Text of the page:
Back in January, I decided to go off meat for 3 months in what I called The Vegetarian Experiment. It turns out I didn’t last 3 months; but I definitely feel the experiment was a success. Here are a few observations:
1. Vegetarianism isn’t that hard
It was very easy for me to fall into the pattern of a vegetarian diet. The biggest difficulty was clearly establishing my bounds (do I want to eat cheese? Eggs?) Once that was done, though, I quickly fell into the habit, and naturally shunned meat. I definitely feel as if I could have gone on being a vegetarian if I wanted to.
To be fair, veganism sounds a lot harder to do than vegetarianism. It certainly would involve a lot less eating out, as it’s almost impossible to control the animal parts in restaurant meals.
2. A vegetarian diet can be fulfilling and varied
One of my concerns as a vegetarian was that my diet would be severely restricted, and my options limited. On the contrary, I felt I experienced a varied, delicious diet during this time. In addition, the common fear that I would run low on proteins was unfounded. (The question I got the most was, ‘Where do you get your protein?’)
Admittedly, I ate cheese and eggs, which contribute plenty of protein. I suspect such ingredients as vegetables, tofu and nuts provide plenty of protein on their own without eggs and cheese. Overall, I don’t find proteins to be any sort of concern whatsoever.
3. Vegetarianism didn’t translate into weight loss
Another common comment was that I would be losing weight by going vegetarian. That was not the case, as my weight remained perfectly stable over the last 2 months. Now, I already had a balanced diet before this, which included a lot of vegetables, and small portions of meat from time to time, all of it coming from small-scale farms.
As a result, I strongly believe I was already reaping the benefits of a healthy diet while I was still eating meat. Someone going off agro-industrial meat and fast food to a vegetarian diet would benefit, in other words, from the same gains in health that I already had from eating small portions of quality meat.
4. I still believe local, small-scale meat is ethically sound
Vegetarianism tends to arise in reaction to agro-industrial meat, processed food and fast food. I believe, and studies support this, that the ills associated with meat are actually due to the industrial processing of meat, and that these effects go away with grass-fed, small-scale beef.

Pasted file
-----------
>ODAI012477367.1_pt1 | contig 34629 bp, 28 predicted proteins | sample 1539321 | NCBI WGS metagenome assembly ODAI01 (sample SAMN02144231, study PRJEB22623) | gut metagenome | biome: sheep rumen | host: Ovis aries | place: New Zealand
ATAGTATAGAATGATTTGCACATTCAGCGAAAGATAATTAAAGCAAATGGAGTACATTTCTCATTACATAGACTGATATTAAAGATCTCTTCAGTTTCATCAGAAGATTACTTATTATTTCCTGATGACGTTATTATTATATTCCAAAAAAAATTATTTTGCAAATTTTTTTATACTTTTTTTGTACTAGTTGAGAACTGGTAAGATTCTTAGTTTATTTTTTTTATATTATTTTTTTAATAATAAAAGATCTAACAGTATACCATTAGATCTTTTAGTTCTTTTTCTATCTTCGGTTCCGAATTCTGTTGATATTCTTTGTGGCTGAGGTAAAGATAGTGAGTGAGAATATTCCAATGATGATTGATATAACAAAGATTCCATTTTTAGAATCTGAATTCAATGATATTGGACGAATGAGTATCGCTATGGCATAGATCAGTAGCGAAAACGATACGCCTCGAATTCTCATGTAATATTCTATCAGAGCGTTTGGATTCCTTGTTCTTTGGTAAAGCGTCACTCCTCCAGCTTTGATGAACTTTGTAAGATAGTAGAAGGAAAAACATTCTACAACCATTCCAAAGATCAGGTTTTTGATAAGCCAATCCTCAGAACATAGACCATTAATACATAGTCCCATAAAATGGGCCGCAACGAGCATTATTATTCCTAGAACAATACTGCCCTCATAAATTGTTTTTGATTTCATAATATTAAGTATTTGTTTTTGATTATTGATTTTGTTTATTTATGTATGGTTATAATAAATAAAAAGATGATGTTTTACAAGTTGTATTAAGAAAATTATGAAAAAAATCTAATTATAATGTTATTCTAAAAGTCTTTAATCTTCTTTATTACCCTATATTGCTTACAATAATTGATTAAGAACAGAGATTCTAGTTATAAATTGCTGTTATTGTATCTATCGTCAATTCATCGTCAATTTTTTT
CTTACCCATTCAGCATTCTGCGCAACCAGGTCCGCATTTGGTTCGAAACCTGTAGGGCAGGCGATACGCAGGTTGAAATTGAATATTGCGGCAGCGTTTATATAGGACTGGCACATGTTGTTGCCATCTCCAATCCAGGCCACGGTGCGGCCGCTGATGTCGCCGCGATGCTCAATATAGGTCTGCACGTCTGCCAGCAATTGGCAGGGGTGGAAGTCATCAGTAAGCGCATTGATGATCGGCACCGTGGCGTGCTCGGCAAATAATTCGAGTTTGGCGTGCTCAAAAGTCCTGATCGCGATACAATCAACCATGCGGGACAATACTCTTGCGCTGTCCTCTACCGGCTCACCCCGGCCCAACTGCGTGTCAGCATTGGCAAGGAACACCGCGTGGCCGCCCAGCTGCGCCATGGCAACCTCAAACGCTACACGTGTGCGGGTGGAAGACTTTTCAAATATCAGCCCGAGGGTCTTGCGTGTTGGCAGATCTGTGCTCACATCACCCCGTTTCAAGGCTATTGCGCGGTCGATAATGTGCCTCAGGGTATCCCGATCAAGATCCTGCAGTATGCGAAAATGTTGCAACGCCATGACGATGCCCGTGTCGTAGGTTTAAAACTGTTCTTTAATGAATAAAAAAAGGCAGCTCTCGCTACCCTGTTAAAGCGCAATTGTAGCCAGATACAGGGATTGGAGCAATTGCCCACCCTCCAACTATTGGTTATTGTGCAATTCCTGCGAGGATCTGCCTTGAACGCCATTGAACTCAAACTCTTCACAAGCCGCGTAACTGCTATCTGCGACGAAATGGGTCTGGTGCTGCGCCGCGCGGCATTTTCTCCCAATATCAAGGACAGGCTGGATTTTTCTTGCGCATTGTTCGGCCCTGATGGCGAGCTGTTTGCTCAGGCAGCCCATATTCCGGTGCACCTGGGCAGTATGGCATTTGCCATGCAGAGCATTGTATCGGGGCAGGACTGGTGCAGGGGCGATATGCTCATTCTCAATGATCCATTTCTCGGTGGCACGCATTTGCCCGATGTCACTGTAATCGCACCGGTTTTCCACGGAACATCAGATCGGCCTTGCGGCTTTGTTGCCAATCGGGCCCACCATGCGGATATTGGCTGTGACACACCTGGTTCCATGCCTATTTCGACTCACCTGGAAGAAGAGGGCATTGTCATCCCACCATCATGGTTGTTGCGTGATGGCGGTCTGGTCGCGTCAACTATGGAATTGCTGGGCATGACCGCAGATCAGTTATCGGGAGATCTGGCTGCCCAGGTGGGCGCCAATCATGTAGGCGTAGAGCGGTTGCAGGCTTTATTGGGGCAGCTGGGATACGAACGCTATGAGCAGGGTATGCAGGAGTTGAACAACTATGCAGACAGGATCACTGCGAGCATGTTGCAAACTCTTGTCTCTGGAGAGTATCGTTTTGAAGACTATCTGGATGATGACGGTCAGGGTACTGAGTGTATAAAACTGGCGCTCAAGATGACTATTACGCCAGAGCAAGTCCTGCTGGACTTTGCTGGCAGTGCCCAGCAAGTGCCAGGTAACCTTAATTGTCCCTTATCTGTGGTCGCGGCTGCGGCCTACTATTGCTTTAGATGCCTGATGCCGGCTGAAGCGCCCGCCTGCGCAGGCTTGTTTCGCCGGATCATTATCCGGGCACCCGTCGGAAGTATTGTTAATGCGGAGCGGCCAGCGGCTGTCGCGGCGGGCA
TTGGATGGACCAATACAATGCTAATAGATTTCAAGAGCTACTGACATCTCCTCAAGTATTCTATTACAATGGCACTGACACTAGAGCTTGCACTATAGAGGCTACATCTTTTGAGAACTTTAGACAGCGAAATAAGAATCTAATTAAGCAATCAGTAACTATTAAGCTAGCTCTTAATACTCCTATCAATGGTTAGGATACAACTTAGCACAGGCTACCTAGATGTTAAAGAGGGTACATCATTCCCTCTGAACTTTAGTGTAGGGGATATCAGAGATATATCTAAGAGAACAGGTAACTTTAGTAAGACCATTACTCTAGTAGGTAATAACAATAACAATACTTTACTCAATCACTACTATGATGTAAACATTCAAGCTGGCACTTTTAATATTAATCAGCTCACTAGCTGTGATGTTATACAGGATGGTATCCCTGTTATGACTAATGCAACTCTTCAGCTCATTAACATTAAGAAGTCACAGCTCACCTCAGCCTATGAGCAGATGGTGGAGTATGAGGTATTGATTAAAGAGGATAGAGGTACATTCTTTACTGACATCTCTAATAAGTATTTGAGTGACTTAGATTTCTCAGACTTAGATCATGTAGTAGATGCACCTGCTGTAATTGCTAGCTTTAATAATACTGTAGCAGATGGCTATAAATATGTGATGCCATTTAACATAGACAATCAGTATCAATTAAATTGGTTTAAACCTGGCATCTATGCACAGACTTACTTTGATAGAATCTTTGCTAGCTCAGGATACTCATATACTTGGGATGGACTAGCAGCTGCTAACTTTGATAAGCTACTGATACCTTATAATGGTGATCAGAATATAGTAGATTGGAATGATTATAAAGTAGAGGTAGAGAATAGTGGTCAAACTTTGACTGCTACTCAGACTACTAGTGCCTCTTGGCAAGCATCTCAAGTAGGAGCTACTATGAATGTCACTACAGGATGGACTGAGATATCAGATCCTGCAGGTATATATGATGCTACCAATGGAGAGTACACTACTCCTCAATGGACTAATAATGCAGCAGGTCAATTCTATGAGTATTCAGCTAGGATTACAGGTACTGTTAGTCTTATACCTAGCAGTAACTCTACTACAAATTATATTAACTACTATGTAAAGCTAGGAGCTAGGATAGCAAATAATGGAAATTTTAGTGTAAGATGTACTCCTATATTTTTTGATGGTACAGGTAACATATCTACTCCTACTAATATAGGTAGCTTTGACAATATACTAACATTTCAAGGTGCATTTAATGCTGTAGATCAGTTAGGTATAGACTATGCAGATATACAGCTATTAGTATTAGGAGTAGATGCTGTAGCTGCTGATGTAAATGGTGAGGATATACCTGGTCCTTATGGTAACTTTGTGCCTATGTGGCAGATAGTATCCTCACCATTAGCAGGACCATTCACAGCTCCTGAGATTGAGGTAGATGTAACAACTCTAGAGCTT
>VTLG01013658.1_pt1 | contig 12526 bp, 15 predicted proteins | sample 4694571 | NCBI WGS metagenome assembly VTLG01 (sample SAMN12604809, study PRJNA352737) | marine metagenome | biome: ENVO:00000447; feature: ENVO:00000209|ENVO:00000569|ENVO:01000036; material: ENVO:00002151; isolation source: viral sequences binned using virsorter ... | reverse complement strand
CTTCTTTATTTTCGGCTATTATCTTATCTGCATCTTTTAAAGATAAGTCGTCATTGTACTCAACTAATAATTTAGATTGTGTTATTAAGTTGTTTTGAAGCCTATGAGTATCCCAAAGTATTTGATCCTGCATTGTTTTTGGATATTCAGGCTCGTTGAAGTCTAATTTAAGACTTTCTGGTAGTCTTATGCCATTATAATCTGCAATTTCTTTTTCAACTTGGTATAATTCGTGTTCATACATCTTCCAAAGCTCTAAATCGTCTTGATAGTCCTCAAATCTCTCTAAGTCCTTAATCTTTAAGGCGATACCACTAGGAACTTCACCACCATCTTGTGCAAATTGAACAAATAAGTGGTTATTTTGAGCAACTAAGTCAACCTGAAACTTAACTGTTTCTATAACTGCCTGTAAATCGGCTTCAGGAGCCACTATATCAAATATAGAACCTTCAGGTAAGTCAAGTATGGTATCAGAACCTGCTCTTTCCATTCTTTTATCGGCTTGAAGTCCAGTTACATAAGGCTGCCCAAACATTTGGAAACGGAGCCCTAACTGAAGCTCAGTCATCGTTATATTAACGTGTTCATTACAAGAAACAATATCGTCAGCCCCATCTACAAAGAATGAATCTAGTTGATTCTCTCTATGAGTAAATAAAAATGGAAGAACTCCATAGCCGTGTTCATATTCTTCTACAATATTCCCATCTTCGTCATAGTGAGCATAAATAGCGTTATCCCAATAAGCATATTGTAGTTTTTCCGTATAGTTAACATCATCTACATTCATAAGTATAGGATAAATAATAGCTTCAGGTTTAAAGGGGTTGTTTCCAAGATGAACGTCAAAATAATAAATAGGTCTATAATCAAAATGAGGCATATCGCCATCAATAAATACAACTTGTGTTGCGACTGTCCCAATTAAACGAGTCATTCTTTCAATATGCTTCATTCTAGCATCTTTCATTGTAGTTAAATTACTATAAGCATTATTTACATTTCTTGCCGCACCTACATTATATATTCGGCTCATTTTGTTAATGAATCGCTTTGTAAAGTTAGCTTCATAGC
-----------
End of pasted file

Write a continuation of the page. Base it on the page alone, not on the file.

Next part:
In addition, while weaning myself off meat for two months, I reflected at length on the ethical considerations of eating animals, and I find myself agreeing with my previous postulate: that the slaughter of animals in the context of small-scale, humane, organic and ecologically-sound farms is an acceptable thing, and a positive contribution to our species and society.
5. I do not see vegetarianism as compatible with my style of travel
I was doing fine for 2 months being a vegetarian, until I visited a Chinese dumpling restaurant in Edmonton. There, I had two choices: either I ate only vegetables, or I cheated on my own diet and had some jiao zi (dumplings) with meat in them.
In that moment, vegetarianism felt absurd. I realized I would never allow myself to pass on a dish that was kindly offered during my travels, and thus, that this lifestyle wasn’t for me. Vegetarianism is a self-imposed restriction on one’s diet, which I find incompatible with the openness I expect of myself on the road.
Back on the meat wagon
On Saturday, February 7th, I visited the Granville Island Public Market in Vancouver. There, I saw Oyama Sausage Co., a small-scale, local prosciutto vendor, offering 12 different varieties of cured meat made from small, local farms. I stepped up to the counter, and bought 4 slices of Okanagan red wine-cured prosciutto, which I brought with me outside.
Looking at the meat in my hands, I tried to understand how I felt about going back to meat.
I put the slice of prosciutto in my mouth. It tasted like fireworks should.